2. The cases of Hubert Michael, Zachary Witman and William Babner, plus the 1969 race riot murders, attracted the attention of the classes. Why the choice of these cases, among the many high-profile crimes in York County in the past few decades?

A. We looked at the current implications of these crimes.  Although we know there are many others, these spanned several decades, were all very different and tragic, and were all controversial.  I want my young reporters to recognize the human element in each of these cases—that although there are preconceived ideas and biases, people are at the heart of all cases. Good reporters look at all sides and seek objectivity.

3.  Sometimes, in telling the sordid stories of killers, the downstream impact on the families of their victims and their communities are overlooked. How are your storytellers addressing this?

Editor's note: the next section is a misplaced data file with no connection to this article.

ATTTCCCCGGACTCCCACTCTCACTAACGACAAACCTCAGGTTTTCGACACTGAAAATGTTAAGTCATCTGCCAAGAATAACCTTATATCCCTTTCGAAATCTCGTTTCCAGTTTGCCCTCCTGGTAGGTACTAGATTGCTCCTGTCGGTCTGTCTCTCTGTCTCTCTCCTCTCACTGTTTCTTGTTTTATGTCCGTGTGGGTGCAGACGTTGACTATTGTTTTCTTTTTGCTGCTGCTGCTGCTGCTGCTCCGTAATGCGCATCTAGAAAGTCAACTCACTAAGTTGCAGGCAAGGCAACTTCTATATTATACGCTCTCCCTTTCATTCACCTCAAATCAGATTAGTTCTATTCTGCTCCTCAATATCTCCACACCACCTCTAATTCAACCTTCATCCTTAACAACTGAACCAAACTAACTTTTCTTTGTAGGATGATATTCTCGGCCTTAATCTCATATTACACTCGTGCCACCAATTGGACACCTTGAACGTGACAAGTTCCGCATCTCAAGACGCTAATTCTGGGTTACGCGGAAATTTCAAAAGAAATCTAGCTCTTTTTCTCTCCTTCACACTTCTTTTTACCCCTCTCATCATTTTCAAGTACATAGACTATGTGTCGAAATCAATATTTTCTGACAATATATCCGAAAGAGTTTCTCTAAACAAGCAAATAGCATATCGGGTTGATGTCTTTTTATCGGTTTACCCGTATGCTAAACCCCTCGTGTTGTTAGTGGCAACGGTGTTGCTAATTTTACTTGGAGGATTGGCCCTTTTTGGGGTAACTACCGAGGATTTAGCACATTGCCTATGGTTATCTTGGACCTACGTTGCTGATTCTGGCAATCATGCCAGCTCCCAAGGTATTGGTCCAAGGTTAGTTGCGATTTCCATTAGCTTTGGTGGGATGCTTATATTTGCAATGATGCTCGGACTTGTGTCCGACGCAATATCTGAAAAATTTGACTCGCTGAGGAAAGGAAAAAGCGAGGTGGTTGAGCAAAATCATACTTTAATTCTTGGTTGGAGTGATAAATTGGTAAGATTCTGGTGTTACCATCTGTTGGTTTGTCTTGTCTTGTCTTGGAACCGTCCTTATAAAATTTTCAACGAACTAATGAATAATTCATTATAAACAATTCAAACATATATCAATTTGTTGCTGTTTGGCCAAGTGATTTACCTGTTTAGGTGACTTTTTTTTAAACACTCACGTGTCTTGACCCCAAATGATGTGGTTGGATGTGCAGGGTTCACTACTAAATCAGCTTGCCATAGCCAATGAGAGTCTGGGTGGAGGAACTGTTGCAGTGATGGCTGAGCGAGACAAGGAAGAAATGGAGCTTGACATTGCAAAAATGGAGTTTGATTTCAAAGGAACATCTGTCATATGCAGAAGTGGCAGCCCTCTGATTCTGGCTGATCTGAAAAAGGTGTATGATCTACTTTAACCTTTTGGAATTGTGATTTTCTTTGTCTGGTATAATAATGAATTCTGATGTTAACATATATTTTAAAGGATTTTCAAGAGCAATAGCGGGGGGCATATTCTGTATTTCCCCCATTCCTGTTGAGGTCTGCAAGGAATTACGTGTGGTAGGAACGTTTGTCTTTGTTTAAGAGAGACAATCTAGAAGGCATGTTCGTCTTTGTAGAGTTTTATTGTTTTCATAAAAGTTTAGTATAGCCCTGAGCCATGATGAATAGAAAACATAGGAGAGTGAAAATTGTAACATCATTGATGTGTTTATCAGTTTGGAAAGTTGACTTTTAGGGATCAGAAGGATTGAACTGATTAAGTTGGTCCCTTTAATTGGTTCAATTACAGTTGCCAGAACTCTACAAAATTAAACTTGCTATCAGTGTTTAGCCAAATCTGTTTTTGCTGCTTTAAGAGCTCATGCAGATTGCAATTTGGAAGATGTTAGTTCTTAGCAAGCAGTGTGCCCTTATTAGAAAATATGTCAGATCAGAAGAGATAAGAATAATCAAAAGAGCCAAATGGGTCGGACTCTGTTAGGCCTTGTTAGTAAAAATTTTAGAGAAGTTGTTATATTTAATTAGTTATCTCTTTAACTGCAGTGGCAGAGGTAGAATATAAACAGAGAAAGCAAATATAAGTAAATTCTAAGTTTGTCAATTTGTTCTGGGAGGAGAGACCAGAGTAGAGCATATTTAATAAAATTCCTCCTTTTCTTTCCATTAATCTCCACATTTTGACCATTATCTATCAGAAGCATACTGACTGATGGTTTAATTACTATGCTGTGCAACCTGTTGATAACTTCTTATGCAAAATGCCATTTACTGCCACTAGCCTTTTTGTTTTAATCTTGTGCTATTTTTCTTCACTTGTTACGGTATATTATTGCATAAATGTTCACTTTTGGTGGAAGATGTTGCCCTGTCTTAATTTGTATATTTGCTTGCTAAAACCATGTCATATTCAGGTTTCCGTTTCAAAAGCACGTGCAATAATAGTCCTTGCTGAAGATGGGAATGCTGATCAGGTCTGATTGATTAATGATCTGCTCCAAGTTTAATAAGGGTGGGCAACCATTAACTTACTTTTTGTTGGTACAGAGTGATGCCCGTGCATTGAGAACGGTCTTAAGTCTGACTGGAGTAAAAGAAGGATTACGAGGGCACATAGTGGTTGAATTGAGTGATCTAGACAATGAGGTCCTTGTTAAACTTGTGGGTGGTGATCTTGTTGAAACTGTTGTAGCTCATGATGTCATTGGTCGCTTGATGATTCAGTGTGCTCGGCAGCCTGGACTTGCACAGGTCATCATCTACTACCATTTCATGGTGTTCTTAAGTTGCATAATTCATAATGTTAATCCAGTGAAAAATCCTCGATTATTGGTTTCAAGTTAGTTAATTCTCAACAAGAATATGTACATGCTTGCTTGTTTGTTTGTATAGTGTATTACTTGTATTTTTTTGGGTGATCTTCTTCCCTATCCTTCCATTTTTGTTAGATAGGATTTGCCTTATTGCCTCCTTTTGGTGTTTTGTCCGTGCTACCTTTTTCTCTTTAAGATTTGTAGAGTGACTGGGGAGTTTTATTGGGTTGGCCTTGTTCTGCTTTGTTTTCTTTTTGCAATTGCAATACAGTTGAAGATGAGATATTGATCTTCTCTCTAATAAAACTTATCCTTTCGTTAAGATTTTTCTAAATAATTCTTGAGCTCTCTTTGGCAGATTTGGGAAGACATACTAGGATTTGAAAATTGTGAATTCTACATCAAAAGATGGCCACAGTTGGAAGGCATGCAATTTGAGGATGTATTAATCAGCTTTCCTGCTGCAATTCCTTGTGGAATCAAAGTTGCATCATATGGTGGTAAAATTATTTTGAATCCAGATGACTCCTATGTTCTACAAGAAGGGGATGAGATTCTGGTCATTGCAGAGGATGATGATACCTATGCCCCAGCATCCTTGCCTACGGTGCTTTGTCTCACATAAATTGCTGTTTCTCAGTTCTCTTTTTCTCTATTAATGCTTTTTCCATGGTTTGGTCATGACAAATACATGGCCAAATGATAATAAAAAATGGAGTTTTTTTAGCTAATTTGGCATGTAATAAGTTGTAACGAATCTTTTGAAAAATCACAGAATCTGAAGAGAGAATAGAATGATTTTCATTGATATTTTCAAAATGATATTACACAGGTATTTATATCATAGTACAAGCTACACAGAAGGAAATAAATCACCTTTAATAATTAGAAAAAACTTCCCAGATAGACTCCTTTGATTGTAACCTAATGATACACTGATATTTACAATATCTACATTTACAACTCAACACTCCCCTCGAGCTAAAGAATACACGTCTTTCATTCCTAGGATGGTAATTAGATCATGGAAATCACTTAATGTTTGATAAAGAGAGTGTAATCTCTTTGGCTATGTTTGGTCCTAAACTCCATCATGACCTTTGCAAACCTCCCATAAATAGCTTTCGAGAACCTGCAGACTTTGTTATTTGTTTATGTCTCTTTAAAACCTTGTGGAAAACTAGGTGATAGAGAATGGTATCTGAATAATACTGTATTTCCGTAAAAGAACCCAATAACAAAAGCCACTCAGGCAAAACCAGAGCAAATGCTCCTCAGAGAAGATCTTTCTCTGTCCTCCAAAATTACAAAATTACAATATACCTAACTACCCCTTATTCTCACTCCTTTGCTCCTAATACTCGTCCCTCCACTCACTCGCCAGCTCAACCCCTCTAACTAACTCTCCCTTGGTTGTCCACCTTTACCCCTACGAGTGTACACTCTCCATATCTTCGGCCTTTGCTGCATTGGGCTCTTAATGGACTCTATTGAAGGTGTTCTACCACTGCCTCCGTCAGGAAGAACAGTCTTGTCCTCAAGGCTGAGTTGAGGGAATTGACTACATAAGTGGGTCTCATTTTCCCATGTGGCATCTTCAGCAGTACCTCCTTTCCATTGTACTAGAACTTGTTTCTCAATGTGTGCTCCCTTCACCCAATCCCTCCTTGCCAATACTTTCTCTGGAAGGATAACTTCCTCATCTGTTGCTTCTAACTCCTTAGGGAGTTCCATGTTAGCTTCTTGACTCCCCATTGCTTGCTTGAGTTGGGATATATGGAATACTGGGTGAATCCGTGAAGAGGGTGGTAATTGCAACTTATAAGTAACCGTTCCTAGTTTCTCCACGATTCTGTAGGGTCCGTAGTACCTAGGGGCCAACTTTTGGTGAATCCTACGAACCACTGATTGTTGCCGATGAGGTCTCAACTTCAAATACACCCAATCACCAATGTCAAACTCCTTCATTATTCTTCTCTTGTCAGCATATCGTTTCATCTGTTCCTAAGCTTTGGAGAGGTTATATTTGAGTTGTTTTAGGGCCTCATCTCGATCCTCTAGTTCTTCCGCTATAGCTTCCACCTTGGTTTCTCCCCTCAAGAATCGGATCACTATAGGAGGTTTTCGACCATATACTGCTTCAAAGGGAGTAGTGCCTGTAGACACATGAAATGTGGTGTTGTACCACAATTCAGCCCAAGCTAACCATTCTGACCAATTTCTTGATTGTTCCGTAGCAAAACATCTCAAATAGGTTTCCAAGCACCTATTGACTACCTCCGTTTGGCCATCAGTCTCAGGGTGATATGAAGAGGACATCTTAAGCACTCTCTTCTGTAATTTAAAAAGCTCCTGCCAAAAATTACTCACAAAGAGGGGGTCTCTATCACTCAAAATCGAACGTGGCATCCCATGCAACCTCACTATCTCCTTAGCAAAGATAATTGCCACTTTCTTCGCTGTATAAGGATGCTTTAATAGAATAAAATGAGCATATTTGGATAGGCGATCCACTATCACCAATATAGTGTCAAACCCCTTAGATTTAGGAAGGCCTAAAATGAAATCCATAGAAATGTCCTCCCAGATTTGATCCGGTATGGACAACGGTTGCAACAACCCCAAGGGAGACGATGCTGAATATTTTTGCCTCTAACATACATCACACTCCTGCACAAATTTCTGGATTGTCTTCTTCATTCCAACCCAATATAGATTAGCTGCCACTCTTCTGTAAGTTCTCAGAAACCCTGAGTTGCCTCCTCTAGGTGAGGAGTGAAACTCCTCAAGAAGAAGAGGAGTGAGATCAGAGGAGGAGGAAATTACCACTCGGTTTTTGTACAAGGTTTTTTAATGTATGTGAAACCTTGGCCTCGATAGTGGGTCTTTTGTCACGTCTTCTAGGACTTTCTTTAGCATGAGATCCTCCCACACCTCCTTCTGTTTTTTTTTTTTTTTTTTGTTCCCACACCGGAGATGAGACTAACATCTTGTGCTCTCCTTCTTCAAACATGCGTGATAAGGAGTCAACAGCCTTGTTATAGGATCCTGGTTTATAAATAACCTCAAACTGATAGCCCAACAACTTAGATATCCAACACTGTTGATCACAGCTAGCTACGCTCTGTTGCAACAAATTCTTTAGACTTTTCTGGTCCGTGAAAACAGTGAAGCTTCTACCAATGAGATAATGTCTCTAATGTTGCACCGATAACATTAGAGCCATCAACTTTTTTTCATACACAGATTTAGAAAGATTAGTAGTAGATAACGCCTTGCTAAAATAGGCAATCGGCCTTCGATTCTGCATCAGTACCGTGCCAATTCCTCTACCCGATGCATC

A. Last year, my second-year journalists interviewed victims of ALS. These stories weren’t easy to hear, share or write, but that’s one of the most valuable lessons of journalism: becoming aware of human suffering and learning to record it fairly and tastefully.  We talk about sensitivity and other ethical components throughout our study of journalism. With this project, we’ll deal with each issue on a case-by-case basis. I’d like for my beginning journalists to call upon their community for help with this storytelling: professional journalists and former students who are practicing reporters, plus neighbors, family, and community acquaintances who remember the incidents. We “story map”; that is, look at all aspects and possible topics that could evolve from each story/ case.

4. What are the types of technology or platforms that you plan to use to tell these stories?